Legend of Prester John

During the Crusades, the European knights were allied with Christian kings of Nubia (the Sudan) in their fight against the Muslims of Egypt. The memory of these, in the eyes of the Portuguese, valiant African Christians lasted on in the legend of Prester-King John, the legend probably being an amalgamation of several traditions, partially not relating to Africa.
When the Portuguese, step by step, explored the coasts of Africa, they hoped to find, in addition to gold and other riches, a Christian state in Africa, beyond the lands of the Muslims. Then, in 1487, an envoy of the Negus of Abyssinia arrived in Lisbon. Disguised as a Muslim, he had travelled via the Red Sea and Cairo; a christian state in Africa was existing; while Pero de Covilhao travelled, disguised as a Muslim. to Abyssinia (he reached it in 1488 and settled there permanently in 1493), Vasco da Gama was given the task of establishing contact by sea.
The christian states of the Sudan, Dongola and Soba, had been conquered by their Muslim neighbours (Dongola 1276/1315, Soba 1499). The Portuguese did establish contact to the Christian Kingdom of Abyssinia (in 1520, and, to their surprise, found Covilhao there); the country failed to meet their expectations. Not only was their interpretation of Christianity considerably different from Catholicism, but Abyssinia (Ethiopia) was not the powerful military ally they had hoped for. In 1541 the Portuguese had to come to the Abyssinians' aid in order to prevent the country being swallowed by the Muslim Sultanate of Adal.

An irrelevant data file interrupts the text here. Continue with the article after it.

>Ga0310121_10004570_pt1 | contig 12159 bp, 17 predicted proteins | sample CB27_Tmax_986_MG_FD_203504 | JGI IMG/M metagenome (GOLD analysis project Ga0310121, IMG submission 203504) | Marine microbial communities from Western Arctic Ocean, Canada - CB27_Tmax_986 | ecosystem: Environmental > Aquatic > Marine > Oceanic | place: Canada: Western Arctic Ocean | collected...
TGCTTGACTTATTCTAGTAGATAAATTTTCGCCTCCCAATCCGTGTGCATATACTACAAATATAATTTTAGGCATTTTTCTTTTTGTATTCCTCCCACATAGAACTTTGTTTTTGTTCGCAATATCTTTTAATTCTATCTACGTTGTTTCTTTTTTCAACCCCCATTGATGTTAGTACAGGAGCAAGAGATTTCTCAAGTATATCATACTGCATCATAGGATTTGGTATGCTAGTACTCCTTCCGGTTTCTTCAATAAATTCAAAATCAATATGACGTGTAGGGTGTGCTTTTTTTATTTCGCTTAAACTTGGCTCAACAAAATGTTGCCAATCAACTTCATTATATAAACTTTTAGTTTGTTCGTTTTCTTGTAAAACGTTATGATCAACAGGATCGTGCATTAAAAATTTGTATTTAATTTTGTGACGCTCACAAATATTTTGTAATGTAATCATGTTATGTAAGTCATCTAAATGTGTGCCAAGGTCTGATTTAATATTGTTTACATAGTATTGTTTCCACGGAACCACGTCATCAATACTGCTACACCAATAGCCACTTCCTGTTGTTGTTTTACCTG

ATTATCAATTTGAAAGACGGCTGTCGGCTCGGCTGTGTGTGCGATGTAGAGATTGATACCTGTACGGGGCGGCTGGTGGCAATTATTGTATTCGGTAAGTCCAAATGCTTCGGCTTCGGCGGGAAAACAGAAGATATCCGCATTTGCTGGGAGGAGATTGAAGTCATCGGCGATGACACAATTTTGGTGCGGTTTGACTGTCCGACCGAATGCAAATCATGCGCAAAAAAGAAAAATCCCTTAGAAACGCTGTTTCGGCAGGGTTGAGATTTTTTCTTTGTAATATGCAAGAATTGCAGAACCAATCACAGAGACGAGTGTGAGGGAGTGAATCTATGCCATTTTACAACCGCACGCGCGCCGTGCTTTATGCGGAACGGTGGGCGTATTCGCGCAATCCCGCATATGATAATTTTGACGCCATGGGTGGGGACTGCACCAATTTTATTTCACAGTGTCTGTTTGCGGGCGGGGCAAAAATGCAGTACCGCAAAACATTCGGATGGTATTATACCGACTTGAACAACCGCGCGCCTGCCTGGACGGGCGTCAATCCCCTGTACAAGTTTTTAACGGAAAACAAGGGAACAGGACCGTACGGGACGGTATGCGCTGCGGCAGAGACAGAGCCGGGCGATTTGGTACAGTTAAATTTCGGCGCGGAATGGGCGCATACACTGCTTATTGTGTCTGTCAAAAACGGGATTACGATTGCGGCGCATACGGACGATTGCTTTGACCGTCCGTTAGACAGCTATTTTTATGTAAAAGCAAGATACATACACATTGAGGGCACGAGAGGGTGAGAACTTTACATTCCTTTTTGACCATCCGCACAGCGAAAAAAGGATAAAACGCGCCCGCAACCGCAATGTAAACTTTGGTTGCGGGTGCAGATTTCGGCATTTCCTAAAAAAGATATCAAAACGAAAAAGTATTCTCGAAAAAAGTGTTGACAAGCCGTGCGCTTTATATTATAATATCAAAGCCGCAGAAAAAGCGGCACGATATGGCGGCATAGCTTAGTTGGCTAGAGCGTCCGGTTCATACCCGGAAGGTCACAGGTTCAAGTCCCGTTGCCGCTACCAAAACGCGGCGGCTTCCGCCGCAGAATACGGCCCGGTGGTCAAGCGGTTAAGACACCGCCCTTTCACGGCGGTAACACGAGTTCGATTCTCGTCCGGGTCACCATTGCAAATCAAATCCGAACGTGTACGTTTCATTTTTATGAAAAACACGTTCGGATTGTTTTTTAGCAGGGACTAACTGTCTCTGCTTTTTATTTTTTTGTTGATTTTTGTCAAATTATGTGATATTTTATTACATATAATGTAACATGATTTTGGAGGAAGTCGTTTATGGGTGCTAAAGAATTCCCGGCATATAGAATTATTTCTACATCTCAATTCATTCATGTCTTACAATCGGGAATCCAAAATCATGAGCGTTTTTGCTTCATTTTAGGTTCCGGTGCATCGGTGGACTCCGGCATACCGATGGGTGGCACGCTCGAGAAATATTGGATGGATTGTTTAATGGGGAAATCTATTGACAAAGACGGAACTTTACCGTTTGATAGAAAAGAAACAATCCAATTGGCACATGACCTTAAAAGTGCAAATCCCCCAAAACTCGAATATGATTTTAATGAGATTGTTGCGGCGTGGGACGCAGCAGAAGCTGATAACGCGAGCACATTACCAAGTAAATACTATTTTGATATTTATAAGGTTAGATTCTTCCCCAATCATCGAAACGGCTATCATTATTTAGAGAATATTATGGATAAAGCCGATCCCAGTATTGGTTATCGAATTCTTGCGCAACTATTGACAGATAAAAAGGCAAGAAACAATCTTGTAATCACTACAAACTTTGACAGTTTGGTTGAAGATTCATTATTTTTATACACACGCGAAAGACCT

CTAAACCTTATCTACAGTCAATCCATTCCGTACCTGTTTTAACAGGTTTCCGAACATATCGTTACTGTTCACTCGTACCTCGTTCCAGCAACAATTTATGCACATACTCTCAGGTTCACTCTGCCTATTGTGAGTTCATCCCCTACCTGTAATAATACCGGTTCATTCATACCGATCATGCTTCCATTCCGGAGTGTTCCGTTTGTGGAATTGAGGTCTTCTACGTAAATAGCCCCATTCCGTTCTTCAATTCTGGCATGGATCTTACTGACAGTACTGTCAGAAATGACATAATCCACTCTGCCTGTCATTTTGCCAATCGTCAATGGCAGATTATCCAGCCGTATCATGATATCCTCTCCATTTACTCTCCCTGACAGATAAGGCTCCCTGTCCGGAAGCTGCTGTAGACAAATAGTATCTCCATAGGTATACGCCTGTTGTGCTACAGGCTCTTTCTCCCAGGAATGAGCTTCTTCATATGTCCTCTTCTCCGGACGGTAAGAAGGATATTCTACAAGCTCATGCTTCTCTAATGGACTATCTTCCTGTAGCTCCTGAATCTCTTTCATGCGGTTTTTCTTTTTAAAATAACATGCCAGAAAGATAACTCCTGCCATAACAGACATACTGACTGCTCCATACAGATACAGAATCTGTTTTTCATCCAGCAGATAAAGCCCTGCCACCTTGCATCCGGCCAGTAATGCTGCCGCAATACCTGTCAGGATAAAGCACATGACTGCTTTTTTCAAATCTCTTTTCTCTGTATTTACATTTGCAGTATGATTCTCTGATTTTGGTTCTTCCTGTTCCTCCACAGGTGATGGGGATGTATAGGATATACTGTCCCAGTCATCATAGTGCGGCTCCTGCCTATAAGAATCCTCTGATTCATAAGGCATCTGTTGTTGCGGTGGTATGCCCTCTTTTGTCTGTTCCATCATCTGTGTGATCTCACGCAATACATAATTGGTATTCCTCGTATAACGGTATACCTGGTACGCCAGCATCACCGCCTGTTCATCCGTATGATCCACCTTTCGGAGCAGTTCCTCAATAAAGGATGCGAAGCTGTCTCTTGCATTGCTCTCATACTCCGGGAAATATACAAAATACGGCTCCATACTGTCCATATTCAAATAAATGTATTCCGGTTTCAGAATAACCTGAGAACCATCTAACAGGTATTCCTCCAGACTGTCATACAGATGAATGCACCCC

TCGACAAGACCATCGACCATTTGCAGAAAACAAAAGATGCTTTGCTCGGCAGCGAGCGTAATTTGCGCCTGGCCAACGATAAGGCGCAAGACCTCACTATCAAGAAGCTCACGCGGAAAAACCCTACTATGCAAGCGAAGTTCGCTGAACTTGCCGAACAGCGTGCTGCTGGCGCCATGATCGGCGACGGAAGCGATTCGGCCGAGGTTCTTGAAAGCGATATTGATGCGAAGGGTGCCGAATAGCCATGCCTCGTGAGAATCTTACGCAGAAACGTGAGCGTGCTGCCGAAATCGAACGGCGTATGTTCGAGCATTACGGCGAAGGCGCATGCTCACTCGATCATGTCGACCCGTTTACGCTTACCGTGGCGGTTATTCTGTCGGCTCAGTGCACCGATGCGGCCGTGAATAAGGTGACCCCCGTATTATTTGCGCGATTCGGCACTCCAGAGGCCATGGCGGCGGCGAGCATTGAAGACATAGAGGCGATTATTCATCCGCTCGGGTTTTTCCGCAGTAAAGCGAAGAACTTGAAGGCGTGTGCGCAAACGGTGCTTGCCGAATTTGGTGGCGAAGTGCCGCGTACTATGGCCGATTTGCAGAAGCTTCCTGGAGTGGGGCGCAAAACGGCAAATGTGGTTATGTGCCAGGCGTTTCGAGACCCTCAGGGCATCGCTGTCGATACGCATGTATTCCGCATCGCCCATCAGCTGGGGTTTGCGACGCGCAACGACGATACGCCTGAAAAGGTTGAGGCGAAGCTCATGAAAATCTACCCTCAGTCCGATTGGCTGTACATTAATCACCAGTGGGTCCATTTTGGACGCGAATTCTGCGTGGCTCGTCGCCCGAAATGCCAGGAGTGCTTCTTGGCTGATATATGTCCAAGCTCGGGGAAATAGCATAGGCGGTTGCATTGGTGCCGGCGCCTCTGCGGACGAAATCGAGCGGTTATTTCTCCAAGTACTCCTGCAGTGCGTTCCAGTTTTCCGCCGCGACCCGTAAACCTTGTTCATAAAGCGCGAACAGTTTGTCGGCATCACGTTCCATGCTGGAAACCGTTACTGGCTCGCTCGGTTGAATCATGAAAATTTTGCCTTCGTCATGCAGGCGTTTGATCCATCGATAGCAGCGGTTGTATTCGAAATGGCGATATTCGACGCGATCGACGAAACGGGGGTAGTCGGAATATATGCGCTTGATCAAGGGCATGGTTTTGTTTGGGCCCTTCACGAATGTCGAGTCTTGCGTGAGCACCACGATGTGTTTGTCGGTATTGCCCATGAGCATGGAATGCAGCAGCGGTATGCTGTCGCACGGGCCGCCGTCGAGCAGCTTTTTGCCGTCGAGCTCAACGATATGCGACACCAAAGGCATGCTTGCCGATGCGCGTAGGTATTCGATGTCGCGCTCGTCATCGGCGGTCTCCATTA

Article Prester John, from Catholic Encyclopedia
Prester John - Fiction and History, by Meir Bar-Ilan
The Kingdom of Prester John, from Mythical Geography
The Legend of Prester John, by Sara Douglass
El Preste Juan, from MGS, in Portuguese
Preste Juan, from ArteHistoria, in Spanish
DOCUMENTS Mandeville on Prester John, from Medieval Sourcebook
Del Preste Juan de las Indias y de su grandissimo estado., excerpt from Mandeville, in Spanish
REFERENCE Colin McEvedy, The Penguin Atlas of African History, London : Penguin (1980) 1995

This page is part of World History at KMLA
First posted on June 23rd 2003, last revised on November 14th 2004

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